31/12/2017 07:45 SAST | Updated 31/12/2017 07:46 SAST

Dear Spin Doctor, Here's Government's PR Scorecard For 2017

A few institutions and individuals contributed to the 'How NOT To Do PR' manual in 2017, to varying degrees of failure.

Sumaya Hisham/ Reuters

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A few institutions and individuals contributed to the "How NOT To Do PR" manual in 2017, to varying degrees of failure. Some, though, have acquitted themselves well as a shining example of how to navigate the world of public relations.

[Key: A – You are shining Star / F – You should be fired]

The Department of Social Development

Score: F- for total failure

With foul-mouthed spokesperson Lumka Oliphant insulting the whole world on social media, this was the worst representation of the government over the past decade.

Bathabile Dlamini and Lumka Oliphant/ Twitter

Bathabile Dlamini's dismissive, foul-mouthed approach –– both as the ANC women's league president and as minister of social development –– did not help matters, and gave the ANC the worst PR there can possibly be -- publicity touching on the lives of its most vulnerable constituency.

The minister's assertion that all ANC leaders are corrupt (hence they all have smallanyana skeletons) was quoted in so many debates to discredit the ruling party, that it was no longer funny.

The Presidency [incorporating Brand SA and GCIS]

Score: F- for total failure

The failure to timeously and strategically release the "Fees Must Fall" report with an action plan that leans towards the working class was a PR disaster and a missed opportunity by the president, especially in a year full of such terrible publicity for him.

The reshuffling of cabinet twice this year, plunging the country into junk status, is possibly the worst and most damaging public relations disaster ever seen by any presidency over the past 23 years.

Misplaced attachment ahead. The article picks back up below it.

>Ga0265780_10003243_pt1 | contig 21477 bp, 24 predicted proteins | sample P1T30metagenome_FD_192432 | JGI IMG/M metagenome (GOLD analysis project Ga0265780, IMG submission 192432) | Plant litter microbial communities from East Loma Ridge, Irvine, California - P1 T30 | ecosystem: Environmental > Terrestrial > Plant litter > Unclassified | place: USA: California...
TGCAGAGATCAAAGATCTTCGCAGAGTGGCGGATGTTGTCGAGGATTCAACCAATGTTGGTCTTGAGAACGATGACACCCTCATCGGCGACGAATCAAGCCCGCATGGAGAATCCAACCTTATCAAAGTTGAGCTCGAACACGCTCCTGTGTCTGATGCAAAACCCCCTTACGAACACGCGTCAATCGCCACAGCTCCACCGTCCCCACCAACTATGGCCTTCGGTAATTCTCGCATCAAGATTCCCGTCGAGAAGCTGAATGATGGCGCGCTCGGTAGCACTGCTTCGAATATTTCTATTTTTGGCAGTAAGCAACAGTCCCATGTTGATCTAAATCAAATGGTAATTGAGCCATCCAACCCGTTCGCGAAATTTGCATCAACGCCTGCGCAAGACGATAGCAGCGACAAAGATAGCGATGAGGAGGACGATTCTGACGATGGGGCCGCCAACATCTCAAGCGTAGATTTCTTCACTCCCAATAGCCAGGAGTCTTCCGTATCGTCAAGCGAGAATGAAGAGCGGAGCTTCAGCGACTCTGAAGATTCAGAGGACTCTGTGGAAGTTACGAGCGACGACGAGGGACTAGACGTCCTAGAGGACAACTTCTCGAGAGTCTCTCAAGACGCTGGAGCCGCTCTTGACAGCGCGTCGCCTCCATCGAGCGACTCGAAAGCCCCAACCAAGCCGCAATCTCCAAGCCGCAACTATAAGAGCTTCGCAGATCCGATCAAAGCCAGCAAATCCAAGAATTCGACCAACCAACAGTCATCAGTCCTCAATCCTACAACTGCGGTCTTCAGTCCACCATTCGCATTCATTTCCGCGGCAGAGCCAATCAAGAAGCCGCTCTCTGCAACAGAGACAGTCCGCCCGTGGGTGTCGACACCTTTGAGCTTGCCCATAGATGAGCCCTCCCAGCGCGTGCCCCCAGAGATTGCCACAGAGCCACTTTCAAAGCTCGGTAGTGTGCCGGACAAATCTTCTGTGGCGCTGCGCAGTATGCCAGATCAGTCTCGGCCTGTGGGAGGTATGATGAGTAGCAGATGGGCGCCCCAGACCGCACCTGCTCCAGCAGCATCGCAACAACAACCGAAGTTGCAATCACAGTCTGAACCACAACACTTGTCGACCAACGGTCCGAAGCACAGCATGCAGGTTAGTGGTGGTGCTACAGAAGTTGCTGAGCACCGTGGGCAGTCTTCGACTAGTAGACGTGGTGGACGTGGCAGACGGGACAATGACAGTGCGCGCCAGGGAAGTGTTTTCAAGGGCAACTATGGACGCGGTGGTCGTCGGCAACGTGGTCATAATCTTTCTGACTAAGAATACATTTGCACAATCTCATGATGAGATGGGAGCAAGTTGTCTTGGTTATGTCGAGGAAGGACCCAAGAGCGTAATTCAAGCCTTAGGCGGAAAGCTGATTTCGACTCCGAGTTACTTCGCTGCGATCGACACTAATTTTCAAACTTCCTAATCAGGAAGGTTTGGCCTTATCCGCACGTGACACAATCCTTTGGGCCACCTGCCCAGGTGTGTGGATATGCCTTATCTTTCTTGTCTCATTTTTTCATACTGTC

The last-minute announcement of free education –– apparently without the knowledge of treasury –– made a bad situation worse...

Multiple court cases and appeals that were abandoned at the door of the court, inexplicable legal concessions and a confirmation of terrible legal advice are the worst PR crises any president has given the country and the ANC.

There is no need to ventilate Zuma's reputational destruction in any detail. Any subject matter he has touched with any seriousness this year ended in a total PR fiasco.

The state capture email leaks confirming that several of his ministers and himself are captured by the Guptas is the kind of PR failure that leaves any PR professional hired to solve it in total paralysis. You can't spin this.

Tagging along in this mess was the GCIS –– which still boasts an acting CEO after five years since Jimmy Manyi was let go –– as well as Brand SA ,that operates so far like a secret organisation with a wait-and -ee attitude to managing the brand that is South Africa. Both these organisations are part of the failure to project the country in a positive light.

But you can't sell rotten apples at a vegetable store that has other fresh fruit.


Score: D- for a PR disaster while trying

Photo by Felix Dlangamandla/ Foto24 / Gallo Images / Getty Images
Zizi Kodwa showing his support for Jacob Zuma's re-election at the University of the Freestate in 2012. Photo by Felix Dlangamandla/ Foto24 / Gallo Images / Getty Images

Poor Zizi Kodwa -- being handed ingredients for couscous yet being expected to produce Venda pap (no pun intended). The president's reshuffles being disowned by three of the top six officials was a messy affair, as impossible to explain as the NeneGate scandal.

The ANC had to answer to scandals about deployees and the veterans' scathing attacks with facts from within.

In the midst of painting a picture of an ANC that is doing something to self-correct, he could not explain the leaked minutes of the NWC showing utter contempt for the public and an ANC that is hard of hearing. His response was a woefully inadequate "don't use this information for reporting" -- the ANC os destroying the man's reputational management career.